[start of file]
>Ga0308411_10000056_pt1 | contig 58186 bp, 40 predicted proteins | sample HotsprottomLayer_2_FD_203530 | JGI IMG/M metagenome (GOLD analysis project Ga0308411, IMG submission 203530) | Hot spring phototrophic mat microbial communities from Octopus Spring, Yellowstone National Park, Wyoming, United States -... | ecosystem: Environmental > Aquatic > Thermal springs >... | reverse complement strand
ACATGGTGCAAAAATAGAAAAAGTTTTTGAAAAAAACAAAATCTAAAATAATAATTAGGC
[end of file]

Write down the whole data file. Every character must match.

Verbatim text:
>Ga0308411_10000056_pt1 | contig 58186 bp, 40 predicted proteins | sample HotsprottomLayer_2_FD_203530 | JGI IMG/M metagenome (GOLD analysis project Ga0308411, IMG submission 203530) | Hot spring phototrophic mat microbial communities from Octopus Spring, Yellowstone National Park, Wyoming, United States -... | ecosystem: Environmental > Aquatic > Thermal springs >... | reverse complement strand
ACATGGTGCAAAAATAGAAAAAGTTTTTGAAAAAAACAAAATCTAAAATAATAATTAGGC